Hybrid vehicle sales skyrocketed in Europe during the first quarter of 2021, reaching roughly 256,000 (up 264% year-over-year), EV-volumes.com reports. Hybrids remain a much more popular choice than battery electric vehicles, but the question is whether they are actually sustainable and good for the environment.
A collaborative study by the European Federation for Transport and Environment and Greenpeace has found that CO2 emissions from plug-in hybrid vehicles are up to 2,5 times greater than official tests and manufacturer marketing suggests.
Based on data gathered from over 20,000 plug-in hybrid drivers around Europe, the average plug-in hybrid car produces around 28 tonnes of CO2 in its lifetime, which is but a small reduction on the 39-41 tonnes of CO2 produced by the average petrol or diesel car.
For a hybrid to be green, it would need to operate on electricity as much as possible, but that’s not usually the case. On the contrary, a hybrid car produces at least 40-70% of the emissions of a petrol or diesel car, and creates 15% more emissions in its manufacture than a battery electric vehicle, according to a study by the Low Carbon Vehicle Partnership in collaboration with Ricardo.
And, obviously, hybrid vehicles still require fossil fuels, which means they need oil that has to be extracted, refined, and transported around the world. This means that they partake in the same cycle of pollution that petrol and diesel vehicles do.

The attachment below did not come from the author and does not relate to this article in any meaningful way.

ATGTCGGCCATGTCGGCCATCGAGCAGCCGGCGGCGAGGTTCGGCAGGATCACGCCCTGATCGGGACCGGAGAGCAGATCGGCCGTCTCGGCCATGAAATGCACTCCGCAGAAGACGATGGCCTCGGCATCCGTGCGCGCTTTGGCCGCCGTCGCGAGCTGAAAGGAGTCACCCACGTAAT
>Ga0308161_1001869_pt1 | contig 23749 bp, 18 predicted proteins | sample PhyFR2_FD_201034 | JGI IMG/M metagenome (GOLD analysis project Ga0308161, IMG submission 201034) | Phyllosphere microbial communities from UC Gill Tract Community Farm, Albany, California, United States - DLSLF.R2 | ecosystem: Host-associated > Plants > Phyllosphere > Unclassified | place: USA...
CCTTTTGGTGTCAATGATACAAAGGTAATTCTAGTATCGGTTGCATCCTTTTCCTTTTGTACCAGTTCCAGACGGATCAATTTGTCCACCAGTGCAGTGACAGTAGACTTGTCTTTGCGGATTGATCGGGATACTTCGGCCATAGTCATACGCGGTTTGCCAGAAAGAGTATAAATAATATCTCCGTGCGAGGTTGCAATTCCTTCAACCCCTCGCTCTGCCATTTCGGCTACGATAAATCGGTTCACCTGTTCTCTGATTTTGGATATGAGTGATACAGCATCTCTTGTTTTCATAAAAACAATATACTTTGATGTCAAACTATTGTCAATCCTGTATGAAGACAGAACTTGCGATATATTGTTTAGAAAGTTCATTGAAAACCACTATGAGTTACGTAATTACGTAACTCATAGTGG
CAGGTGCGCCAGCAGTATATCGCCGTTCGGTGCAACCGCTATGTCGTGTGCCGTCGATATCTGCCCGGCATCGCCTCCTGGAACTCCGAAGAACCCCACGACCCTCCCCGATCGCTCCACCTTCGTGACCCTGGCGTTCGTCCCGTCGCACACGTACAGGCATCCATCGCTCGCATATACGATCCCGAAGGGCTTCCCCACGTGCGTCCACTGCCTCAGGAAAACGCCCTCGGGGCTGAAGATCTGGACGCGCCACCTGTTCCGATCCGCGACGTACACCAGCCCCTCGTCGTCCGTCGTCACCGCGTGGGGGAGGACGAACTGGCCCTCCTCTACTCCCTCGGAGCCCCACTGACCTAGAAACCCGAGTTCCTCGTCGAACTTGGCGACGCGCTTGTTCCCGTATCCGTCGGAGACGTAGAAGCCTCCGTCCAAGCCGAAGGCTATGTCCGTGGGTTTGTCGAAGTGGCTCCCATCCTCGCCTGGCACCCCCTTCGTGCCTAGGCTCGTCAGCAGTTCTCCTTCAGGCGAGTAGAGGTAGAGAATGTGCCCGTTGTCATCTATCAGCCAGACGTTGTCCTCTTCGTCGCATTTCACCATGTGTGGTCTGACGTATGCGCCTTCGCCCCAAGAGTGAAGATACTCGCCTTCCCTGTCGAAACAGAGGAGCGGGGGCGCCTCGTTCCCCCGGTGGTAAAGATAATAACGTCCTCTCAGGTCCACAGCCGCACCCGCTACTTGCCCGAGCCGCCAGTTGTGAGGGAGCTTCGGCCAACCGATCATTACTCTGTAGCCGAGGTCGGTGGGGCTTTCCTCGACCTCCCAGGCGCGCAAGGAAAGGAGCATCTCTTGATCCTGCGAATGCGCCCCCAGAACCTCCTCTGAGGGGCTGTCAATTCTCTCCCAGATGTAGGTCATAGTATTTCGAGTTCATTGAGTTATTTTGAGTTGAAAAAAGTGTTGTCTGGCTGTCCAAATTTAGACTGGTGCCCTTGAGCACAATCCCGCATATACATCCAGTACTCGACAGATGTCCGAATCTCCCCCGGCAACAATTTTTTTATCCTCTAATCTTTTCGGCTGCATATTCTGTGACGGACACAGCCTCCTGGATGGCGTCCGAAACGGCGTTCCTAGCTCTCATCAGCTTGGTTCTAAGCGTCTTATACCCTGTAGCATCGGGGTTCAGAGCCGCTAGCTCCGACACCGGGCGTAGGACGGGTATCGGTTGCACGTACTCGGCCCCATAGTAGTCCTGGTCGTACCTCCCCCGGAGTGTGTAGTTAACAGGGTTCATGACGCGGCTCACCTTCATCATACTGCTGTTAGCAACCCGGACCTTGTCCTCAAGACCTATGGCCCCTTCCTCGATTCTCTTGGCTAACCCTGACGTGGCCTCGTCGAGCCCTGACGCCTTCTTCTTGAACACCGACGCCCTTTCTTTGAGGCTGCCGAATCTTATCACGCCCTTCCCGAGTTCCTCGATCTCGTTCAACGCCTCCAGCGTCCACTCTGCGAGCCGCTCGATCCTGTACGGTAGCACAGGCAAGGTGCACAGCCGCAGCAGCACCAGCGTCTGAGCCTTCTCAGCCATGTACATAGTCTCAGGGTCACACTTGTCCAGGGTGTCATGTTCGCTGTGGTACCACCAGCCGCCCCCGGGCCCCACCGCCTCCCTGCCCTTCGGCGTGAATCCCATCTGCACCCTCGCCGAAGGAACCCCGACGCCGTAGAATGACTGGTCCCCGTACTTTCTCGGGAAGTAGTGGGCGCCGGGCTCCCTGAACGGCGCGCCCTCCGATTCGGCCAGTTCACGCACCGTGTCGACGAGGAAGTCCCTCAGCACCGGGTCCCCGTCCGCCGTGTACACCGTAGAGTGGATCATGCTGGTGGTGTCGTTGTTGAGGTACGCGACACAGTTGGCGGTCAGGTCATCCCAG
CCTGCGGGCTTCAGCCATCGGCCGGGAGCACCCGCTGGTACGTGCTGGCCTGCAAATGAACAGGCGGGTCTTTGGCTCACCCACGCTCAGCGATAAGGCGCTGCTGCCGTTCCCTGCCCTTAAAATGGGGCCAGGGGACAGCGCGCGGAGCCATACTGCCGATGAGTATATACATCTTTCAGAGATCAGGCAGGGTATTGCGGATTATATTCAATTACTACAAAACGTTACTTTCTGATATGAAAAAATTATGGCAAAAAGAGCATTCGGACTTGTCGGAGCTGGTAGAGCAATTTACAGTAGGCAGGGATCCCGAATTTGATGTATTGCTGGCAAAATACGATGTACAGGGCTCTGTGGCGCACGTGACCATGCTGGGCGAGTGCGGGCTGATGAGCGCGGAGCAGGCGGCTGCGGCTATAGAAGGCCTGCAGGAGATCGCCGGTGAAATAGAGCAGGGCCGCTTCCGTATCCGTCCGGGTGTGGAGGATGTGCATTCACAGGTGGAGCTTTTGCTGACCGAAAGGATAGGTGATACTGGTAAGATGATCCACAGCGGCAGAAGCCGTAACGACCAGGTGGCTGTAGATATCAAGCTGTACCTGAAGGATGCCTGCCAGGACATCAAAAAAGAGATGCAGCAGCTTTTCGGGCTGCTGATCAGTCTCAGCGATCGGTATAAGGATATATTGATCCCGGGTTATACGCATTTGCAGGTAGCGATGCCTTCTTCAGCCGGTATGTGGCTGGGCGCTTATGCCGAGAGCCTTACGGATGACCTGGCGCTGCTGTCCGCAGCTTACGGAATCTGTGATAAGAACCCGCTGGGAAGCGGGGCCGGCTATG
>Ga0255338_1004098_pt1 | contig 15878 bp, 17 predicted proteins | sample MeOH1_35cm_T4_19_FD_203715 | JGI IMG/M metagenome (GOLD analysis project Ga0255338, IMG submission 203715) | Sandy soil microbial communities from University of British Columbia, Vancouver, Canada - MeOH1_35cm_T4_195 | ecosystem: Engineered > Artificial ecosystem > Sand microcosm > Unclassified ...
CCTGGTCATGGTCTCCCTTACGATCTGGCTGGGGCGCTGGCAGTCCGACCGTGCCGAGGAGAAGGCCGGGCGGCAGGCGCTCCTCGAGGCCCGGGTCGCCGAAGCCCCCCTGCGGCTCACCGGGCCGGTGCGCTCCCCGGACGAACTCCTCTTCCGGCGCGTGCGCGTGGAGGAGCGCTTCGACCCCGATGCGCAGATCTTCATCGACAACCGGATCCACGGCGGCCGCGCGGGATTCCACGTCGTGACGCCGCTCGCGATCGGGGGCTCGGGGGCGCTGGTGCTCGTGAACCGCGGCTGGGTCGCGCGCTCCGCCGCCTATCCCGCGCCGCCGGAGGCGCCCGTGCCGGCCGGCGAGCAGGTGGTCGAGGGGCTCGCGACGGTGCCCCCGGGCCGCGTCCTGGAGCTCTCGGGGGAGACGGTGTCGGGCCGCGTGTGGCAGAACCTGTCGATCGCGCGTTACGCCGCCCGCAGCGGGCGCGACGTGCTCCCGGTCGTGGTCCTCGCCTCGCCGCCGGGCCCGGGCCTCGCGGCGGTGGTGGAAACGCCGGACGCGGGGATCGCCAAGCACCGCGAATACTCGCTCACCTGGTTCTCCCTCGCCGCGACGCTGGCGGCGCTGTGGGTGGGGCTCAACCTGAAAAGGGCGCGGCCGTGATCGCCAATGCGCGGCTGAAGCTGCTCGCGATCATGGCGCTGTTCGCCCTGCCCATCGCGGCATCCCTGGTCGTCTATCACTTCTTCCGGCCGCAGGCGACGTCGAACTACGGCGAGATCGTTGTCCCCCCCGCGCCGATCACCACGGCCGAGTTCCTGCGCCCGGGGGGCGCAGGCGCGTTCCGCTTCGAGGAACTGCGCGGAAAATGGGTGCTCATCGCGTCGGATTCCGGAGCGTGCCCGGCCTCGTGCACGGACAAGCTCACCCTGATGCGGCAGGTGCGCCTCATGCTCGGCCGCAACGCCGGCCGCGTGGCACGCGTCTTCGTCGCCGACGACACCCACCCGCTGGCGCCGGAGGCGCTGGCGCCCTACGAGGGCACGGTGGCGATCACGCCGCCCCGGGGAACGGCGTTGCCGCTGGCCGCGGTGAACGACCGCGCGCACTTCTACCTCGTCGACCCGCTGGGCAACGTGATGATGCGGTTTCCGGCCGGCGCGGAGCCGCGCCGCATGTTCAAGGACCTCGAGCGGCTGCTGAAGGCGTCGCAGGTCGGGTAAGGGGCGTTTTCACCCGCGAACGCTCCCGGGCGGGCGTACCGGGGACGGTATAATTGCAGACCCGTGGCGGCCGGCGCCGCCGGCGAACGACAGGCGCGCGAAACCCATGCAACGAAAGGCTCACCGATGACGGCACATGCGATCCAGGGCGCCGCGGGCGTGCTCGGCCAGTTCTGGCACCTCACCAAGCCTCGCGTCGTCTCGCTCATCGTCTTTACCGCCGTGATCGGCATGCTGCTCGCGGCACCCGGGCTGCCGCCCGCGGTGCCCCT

So, why are car manufacturers presenting them as a “green choice” ? Well, because they are aware of the high demand of fully electric vehicles. By presenting them as “the best of both worlds” and passing them off as climate-friendly, they can appeal even to the consumers who hesitate to make the full switch. That way they can increase their sales and maintain a “green” vision, while in reality hybrids continue to worsen the climate crisis.
To oversimplify, hybrids are bad. They produce harmful emissions and they mostly run on petrol or diesel. If we’re really serious about reaching our environmental goals, the zero-emission BEVs are the only viable solution. Car companies should invest more on facilitating this change, than on “greenwashing” marketing strategies.
Do EVs excite your electrons? Do ebikes get your wheels spinning? Do self-driving cars get you all charged up?
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